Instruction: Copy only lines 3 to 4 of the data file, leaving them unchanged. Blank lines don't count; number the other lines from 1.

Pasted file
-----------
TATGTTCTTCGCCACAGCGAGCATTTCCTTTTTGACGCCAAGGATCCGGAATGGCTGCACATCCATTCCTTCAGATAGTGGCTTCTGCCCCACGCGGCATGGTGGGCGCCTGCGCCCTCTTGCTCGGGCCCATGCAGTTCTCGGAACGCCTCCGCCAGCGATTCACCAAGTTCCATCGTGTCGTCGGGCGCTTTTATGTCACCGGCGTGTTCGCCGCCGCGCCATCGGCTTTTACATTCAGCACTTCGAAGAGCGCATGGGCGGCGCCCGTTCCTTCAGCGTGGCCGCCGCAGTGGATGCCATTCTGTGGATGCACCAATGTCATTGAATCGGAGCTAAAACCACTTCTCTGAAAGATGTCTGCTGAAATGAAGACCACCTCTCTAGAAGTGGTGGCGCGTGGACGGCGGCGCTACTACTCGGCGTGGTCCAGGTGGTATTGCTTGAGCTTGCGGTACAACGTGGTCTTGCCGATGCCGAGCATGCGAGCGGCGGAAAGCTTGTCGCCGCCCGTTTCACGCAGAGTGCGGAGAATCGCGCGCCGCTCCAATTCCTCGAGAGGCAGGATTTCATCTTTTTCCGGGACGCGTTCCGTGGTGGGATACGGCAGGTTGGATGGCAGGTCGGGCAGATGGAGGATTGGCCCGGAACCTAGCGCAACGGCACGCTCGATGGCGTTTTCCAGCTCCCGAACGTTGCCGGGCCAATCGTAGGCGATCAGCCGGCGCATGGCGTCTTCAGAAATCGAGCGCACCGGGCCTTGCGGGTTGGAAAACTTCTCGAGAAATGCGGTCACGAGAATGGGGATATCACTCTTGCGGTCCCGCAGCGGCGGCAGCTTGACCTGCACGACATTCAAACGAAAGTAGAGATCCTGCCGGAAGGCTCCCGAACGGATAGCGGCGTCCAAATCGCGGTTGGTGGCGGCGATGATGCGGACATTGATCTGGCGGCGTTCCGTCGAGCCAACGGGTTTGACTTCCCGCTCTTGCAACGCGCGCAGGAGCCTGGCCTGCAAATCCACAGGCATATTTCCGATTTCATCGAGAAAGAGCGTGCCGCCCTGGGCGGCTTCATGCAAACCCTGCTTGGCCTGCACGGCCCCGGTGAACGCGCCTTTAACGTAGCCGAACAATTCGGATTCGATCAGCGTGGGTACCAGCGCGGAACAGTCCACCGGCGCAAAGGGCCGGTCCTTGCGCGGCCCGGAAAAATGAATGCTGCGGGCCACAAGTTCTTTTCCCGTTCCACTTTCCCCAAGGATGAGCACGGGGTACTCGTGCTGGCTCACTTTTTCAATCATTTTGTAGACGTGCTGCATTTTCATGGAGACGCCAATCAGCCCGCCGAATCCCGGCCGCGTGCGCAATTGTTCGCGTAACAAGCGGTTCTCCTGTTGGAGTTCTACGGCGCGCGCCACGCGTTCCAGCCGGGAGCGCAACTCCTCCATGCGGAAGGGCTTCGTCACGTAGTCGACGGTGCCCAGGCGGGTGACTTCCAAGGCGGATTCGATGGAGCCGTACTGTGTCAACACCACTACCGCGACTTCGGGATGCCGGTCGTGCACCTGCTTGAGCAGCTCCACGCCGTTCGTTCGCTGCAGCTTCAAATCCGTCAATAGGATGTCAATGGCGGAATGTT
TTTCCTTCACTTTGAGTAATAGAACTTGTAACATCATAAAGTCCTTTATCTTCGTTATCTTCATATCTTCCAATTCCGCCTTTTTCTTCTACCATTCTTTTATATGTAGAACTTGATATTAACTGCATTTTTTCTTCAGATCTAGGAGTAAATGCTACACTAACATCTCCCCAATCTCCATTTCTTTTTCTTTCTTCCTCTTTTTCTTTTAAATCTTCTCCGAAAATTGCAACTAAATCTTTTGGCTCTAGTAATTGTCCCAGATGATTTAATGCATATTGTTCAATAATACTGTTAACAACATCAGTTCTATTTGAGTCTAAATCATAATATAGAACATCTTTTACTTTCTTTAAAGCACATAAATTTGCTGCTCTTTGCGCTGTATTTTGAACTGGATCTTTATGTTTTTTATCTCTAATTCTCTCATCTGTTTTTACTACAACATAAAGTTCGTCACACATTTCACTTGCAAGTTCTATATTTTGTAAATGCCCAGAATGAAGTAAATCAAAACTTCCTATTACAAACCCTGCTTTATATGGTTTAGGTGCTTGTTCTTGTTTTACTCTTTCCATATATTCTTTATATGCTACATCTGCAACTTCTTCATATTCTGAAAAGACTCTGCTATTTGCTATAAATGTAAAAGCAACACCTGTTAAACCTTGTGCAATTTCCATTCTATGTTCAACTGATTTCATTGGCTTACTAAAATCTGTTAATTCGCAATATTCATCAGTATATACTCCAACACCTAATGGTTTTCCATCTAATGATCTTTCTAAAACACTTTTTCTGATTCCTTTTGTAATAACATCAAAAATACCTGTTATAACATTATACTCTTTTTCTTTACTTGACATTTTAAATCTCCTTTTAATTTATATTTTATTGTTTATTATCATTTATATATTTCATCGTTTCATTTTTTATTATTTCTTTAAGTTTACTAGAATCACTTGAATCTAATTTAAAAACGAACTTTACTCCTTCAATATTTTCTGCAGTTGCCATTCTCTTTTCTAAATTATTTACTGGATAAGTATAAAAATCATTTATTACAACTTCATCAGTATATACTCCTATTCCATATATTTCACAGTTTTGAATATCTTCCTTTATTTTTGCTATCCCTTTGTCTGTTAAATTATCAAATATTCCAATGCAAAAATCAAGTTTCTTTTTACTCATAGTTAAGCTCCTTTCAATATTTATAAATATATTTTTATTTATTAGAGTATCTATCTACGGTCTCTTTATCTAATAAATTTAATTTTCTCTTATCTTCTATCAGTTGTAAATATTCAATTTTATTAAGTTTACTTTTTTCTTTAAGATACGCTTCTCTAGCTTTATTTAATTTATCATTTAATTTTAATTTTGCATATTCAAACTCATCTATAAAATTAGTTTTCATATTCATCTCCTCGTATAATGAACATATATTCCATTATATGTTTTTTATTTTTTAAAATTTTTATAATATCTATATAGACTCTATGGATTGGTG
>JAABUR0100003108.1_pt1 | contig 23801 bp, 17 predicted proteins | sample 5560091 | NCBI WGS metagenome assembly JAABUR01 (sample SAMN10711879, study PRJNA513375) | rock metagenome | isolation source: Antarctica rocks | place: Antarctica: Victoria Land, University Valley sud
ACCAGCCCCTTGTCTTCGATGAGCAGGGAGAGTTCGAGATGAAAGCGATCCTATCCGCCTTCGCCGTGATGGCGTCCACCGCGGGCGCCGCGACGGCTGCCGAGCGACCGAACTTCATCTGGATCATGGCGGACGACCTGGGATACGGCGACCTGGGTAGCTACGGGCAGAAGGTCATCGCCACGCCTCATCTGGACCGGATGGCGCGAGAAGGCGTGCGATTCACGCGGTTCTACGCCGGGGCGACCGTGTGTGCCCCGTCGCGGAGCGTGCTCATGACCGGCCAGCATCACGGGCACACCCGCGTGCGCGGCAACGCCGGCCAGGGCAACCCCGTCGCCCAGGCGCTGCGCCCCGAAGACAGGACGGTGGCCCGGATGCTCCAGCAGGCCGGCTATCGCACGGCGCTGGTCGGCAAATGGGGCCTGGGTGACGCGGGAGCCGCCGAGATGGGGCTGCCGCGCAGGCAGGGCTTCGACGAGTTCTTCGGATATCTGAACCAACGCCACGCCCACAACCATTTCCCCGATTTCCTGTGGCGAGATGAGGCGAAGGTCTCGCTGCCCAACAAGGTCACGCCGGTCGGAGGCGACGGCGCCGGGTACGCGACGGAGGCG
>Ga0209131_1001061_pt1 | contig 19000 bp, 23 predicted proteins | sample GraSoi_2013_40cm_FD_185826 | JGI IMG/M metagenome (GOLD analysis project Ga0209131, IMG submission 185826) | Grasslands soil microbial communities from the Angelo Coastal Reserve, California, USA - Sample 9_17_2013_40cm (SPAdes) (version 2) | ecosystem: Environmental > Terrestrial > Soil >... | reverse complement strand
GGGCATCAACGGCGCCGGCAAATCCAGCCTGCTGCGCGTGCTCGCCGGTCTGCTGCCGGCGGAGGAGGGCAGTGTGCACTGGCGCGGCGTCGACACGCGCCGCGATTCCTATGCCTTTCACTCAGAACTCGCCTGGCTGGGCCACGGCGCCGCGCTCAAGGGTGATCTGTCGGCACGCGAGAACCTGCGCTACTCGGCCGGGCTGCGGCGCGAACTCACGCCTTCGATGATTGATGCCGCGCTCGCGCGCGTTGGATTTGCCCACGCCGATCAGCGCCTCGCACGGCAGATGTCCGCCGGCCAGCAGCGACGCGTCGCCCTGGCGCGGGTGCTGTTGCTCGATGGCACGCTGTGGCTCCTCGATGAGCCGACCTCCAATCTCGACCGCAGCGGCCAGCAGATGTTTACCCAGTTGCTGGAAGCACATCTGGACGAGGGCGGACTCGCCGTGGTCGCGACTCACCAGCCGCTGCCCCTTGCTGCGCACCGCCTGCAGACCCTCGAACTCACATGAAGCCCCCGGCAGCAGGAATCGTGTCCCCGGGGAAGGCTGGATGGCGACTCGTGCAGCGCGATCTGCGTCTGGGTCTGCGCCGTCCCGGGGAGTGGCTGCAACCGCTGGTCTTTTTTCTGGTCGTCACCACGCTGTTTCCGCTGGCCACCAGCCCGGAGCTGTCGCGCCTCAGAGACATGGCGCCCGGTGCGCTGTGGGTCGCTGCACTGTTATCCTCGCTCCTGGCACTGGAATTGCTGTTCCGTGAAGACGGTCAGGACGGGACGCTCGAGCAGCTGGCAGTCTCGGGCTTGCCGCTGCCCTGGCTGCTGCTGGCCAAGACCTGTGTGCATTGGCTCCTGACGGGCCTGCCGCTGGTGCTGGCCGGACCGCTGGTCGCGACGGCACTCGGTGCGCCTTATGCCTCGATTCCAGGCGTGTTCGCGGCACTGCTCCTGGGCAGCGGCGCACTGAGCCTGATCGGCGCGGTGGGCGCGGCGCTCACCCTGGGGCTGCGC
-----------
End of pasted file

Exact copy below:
>JAABUR0100003108.1_pt1 | contig 23801 bp, 17 predicted proteins | sample 5560091 | NCBI WGS metagenome assembly JAABUR01 (sample SAMN10711879, study PRJNA513375) | rock metagenome | isolation source: Antarctica rocks | place: Antarctica: Victoria Land, University Valley sud
ACCAGCCCCTTGTCTTCGATGAGCAGGGAGAGTTCGAGATGAAAGCGATCCTATCCGCCTTCGCCGTGATGGCGTCCACCGCGGGCGCCGCGACGGCTGCCGAGCGACCGAACTTCATCTGGATCATGGCGGACGACCTGGGATACGGCGACCTGGGTAGCTACGGGCAGAAGGTCATCGCCACGCCTCATCTGGACCGGATGGCGCGAGAAGGCGTGCGATTCACGCGGTTCTACGCCGGGGCGACCGTGTGTGCCCCGTCGCGGAGCGTGCTCATGACCGGCCAGCATCACGGGCACACCCGCGTGCGCGGCAACGCCGGCCAGGGCAACCCCGTCGCCCAGGCGCTGCGCCCCGAAGACAGGACGGTGGCCCGGATGCTCCAGCAGGCCGGCTATCGCACGGCGCTGGTCGGCAAATGGGGCCTGGGTGACGCGGGAGCCGCCGAGATGGGGCTGCCGCGCAGGCAGGGCTTCGACGAGTTCTTCGGATATCTGAACCAACGCCACGCCCACAACCATTTCCCCGATTTCCTGTGGCGAGATGAGGCGAAGGTCTCGCTGCCCAACAAGGTCACGCCGGTCGGAGGCGACGGCGCCGGGTACGCGACGGAGGCG